Plastic Whale is a professional plastic fishing company that offers boat trips during which tourists — while sightseeing — will pick up plastic from Amsterdam’s canals. The plastic bottles that are being collected get turned into office furniture, in collaboration with Vepa.
People who work in poorly-ventilated offices with higher levels of indoor pollutants and carbon dioxide (CO2) have significantly lower cognitive functioning which severely damages their productivity.
Linda Trim, director at workplace specialists Giant Leap, says that good ventilation is often the last thing people think about in an office.
“But it should be far greater consideration when you realise most people who work spend 90% of their time indoors.”
She notes that when designing offices, people typically think about layout and the look and feel of the space.
But interestingly, as buildings have become more energy efficient, they have also become more airtight, increasing the potential for poor indoor environmental quality.
“While design and energy efficiency are of course important, little regard is given to air quality. If it isn’t good, none of the other stuff matters because it diminishes worker productivity so much.
“It should no longer be an afterthought when you consider the high cost to businesses of having staff performing below par.”
Trim cited an October 2015 study from the Harvard T.H. Chan School of Public Health and Syracuse University which assessed indoor environment.
“The researchers looked at people’s experiences in which both the participants and the analysts were blinded to test conditions to avoid biased results.
“The findings suggest that in office spaces in which many people work daily could be adversely affecting cognitive function—and conversely, improved air quality could greatly increase the cognitive function performance of workers.”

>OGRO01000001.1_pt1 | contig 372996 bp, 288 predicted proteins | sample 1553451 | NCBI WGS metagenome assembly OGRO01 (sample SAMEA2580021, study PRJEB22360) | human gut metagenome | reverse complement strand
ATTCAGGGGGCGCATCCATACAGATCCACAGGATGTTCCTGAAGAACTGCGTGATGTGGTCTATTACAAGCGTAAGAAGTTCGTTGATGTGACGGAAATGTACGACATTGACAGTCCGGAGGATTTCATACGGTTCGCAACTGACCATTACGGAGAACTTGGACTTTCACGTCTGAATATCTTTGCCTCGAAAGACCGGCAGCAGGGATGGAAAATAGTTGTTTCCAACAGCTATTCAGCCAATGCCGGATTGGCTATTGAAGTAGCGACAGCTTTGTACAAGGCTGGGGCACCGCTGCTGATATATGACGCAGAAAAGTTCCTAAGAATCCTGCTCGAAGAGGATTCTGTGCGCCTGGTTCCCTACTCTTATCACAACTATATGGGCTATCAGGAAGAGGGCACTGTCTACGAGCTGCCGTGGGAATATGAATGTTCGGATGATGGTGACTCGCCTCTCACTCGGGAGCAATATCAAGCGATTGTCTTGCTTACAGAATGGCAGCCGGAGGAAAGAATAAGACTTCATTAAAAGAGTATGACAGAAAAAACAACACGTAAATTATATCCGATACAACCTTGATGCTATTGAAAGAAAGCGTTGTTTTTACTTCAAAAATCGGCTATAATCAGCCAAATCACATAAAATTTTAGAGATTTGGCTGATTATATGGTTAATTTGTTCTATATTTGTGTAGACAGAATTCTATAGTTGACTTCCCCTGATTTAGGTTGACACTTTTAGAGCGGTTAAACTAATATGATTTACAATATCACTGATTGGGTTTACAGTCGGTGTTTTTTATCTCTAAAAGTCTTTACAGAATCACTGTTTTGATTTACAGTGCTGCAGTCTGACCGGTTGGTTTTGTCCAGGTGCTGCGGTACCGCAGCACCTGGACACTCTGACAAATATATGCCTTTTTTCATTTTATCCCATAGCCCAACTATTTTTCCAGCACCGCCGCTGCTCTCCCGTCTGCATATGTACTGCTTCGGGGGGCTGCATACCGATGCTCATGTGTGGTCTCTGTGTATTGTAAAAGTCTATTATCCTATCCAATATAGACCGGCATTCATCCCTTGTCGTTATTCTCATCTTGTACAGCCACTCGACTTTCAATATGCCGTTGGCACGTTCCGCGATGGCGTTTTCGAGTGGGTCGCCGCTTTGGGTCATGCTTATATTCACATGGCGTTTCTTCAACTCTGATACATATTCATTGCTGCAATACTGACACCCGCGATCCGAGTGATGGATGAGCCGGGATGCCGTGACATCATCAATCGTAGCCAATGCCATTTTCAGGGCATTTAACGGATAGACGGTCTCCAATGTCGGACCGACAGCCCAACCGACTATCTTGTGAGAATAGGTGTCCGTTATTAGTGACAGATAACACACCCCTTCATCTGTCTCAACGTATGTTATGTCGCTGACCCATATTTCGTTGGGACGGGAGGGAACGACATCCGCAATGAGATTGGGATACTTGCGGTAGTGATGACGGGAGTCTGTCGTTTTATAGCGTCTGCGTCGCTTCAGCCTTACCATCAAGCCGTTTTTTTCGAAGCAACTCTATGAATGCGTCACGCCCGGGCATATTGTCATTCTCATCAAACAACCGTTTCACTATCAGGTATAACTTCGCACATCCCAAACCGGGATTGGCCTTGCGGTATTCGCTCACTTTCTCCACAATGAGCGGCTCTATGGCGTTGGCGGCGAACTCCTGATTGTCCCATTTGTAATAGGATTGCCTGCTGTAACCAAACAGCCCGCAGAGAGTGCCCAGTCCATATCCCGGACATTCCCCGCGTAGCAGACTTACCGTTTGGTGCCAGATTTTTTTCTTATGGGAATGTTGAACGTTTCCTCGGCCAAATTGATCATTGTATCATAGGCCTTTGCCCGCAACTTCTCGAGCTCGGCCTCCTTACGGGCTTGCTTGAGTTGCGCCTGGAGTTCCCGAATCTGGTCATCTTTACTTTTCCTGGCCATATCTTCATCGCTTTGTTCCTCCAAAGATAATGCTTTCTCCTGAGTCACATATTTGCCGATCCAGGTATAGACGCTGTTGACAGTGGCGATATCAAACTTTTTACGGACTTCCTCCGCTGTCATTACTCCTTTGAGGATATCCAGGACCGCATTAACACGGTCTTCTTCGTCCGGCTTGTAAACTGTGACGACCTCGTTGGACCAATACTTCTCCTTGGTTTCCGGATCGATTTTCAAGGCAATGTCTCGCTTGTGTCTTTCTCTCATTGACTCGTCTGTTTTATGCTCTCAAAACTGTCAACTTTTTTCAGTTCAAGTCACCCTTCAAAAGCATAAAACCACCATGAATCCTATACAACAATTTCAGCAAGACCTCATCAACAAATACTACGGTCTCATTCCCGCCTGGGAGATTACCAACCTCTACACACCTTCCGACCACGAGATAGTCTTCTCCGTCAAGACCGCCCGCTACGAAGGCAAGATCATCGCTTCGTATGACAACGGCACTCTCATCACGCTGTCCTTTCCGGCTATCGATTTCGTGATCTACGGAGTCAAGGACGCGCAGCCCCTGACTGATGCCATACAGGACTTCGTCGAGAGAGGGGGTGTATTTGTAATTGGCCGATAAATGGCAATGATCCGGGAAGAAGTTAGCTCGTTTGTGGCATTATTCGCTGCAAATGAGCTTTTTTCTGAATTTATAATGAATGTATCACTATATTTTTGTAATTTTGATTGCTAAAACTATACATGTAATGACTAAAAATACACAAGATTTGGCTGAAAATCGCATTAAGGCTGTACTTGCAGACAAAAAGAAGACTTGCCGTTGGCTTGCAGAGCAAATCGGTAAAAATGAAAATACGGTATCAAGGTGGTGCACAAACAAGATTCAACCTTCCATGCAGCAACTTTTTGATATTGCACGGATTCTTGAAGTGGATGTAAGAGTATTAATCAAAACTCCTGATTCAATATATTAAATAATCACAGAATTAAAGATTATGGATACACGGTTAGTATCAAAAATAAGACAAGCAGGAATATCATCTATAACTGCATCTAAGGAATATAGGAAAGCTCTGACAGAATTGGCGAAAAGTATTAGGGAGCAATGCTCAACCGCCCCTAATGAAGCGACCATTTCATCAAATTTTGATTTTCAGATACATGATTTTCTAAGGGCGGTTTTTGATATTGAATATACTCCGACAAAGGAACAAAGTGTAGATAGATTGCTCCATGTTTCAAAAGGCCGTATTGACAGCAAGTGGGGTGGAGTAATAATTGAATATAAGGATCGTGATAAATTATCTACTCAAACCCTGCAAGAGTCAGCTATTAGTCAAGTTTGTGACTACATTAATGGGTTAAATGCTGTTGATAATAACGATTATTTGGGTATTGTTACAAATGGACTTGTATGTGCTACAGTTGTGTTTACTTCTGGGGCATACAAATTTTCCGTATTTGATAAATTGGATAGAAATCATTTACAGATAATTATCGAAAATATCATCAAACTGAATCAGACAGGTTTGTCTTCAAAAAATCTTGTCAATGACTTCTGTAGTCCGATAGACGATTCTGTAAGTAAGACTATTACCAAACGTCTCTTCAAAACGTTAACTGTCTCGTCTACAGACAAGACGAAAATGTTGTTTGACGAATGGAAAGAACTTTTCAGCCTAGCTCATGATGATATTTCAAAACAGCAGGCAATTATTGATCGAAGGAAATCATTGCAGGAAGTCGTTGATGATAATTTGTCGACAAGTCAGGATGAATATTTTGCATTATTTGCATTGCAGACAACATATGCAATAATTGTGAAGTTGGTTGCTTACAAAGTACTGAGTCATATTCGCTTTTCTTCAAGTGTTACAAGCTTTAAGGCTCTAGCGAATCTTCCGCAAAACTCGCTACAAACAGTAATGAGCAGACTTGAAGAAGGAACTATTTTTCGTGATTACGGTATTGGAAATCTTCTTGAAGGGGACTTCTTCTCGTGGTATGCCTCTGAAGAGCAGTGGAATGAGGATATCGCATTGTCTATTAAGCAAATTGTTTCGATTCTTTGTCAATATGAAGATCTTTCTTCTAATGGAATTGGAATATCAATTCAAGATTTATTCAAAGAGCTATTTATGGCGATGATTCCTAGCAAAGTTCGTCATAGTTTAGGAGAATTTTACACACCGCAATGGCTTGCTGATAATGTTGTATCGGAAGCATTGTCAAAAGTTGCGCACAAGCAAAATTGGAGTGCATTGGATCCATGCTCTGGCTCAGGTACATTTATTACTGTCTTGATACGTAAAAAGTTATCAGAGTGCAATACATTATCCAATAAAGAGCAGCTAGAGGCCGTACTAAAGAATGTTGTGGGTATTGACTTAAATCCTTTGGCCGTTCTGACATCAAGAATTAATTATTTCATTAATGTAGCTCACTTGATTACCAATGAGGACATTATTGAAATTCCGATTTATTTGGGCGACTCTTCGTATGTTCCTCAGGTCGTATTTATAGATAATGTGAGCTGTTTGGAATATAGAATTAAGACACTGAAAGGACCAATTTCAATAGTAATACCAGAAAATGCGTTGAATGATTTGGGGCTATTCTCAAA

These results suggest that even modest improvements to indoor environmental quality may have a profound impact on the decision-making performance of workers.
The same study also ran cognitive tests on people working in enhanced ventilation conditions and compared them to those working in elevated levels of carbon dioxide which replicated the typical workspace.
They found that cognitive performance scores for the participants who worked in the enhanced ventilation environments were, on average, double those of participants who worked in conventional environments.
Researchers found that the largest improvements occurred in the areas of:
• crisis response (131% higher in enhanced ventilation work places over conventional environmental with elected carbon monoxide)
• strategy (288% higher as above )
• information usage (299% higher as above)
“Our understanding and refinement of the best working environment is still developing however it is clear that poor ventilation has a marked effect on worker performance.
“Improved air quality is a simple yet very effective way to get more out of people and help them feel better and more energetic at the same time,” Trim concludes.
Anirudh Sharma is a Singaporean who has pulled ink from thin air.
Polluted air, to be exact.
For those who haven’t heard of Air-Ink, it’s this nifty invention by Anirudh Sharma (co-founder of Graviky Labs), and it’s the world’s first ink created by collecting soot emitted from vehicles and purifying it into a carbon pigment that can be used to manufacture various types of inks and paints.
So basically, it’s air pollution that’s transformed into ink — and it’s a pretty cool way of contributing to saving the environment.